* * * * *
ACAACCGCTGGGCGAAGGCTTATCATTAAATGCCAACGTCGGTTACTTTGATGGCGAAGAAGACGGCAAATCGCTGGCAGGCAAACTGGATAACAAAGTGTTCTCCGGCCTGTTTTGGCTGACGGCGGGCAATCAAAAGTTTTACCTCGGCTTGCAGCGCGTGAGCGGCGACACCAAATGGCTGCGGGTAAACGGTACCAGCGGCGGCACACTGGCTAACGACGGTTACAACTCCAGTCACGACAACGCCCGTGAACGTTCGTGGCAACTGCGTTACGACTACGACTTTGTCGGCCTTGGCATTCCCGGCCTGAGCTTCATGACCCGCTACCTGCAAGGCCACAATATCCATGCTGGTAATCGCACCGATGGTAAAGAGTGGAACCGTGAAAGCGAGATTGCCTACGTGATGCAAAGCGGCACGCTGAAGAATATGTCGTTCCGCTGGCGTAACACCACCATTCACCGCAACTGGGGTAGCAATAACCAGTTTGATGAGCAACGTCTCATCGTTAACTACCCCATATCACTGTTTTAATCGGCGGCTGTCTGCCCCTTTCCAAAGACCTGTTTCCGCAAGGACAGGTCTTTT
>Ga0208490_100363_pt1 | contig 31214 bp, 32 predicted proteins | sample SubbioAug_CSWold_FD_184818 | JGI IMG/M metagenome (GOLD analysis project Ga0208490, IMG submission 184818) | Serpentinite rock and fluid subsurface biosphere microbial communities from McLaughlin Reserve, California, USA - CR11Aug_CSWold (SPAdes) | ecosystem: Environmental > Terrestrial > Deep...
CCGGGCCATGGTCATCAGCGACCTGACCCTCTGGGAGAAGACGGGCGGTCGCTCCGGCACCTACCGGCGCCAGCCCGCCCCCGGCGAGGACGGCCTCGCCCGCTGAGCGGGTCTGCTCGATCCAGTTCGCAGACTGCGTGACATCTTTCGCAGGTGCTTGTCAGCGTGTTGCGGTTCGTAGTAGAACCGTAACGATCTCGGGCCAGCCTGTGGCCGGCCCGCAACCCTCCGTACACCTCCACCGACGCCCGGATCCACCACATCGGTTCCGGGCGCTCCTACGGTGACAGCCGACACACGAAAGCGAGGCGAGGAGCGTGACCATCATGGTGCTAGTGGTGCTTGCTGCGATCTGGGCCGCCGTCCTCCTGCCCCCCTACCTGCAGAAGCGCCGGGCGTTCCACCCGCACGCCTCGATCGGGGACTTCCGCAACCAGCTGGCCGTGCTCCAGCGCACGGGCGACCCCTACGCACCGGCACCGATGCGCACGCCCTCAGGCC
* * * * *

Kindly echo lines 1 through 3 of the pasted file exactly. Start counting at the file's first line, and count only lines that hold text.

ACAACCGCTGGGCGAAGGCTTATCATTAAATGCCAACGTCGGTTACTTTGATGGCGAAGAAGACGGCAAATCGCTGGCAGGCAAACTGGATAACAAAGTGTTCTCCGGCCTGTTTTGGCTGACGGCGGGCAATCAAAAGTTTTACCTCGGCTTGCAGCGCGTGAGCGGCGACACCAAATGGCTGCGGGTAAACGGTACCAGCGGCGGCACACTGGCTAACGACGGTTACAACTCCAGTCACGACAACGCCCGTGAACGTTCGTGGCAACTGCGTTACGACTACGACTTTGTCGGCCTTGGCATTCCCGGCCTGAGCTTCATGACCCGCTACCTGCAAGGCCACAATATCCATGCTGGTAATCGCACCGATGGTAAAGAGTGGAACCGTGAAAGCGAGATTGCCTACGTGATGCAAAGCGGCACGCTGAAGAATATGTCGTTCCGCTGGCGTAACACCACCATTCACCGCAACTGGGGTAGCAATAACCAGTTTGATGAGCAACGTCTCATCGTTAACTACCCCATATCACTGTTTTAATCGGCGGCTGTCTGCCCCTTTCCAAAGACCTGTTTCCGCAAGGACAGGTCTTTT
>Ga0208490_100363_pt1 | contig 31214 bp, 32 predicted proteins | sample SubbioAug_CSWold_FD_184818 | JGI IMG/M metagenome (GOLD analysis project Ga0208490, IMG submission 184818) | Serpentinite rock and fluid subsurface biosphere microbial communities from McLaughlin Reserve, California, USA - CR11Aug_CSWold (SPAdes) | ecosystem: Environmental > Terrestrial > Deep...
CCGGGCCATGGTCATCAGCGACCTGACCCTCTGGGAGAAGACGGGCGGTCGCTCCGGCACCTACCGGCGCCAGCCCGCCCCCGGCGAGGACGGCCTCGCCCGCTGAGCGGGTCTGCTCGATCCAGTTCGCAGACTGCGTGACATCTTTCGCAGGTGCTTGTCAGCGTGTTGCGGTTCGTAGTAGAACCGTAACGATCTCGGGCCAGCCTGTGGCCGGCCCGCAACCCTCCGTACACCTCCACCGACGCCCGGATCCACCACATCGGTTCCGGGCGCTCCTACGGTGACAGCCGACACACGAAAGCGAGGCGAGGAGCGTGACCATCATGGTGCTAGTGGTGCTTGCTGCGATCTGGGCCGCCGTCCTCCTGCCCCCCTACCTGCAGAAGCGCCGGGCGTTCCACCCGCACGCCTCGATCGGGGACTTCCGCAACCAGCTGGCCGTGCTCCAGCGCACGGGCGACCCCTACGCACCGGCACCGATGCGCACGCCCTCAGGCC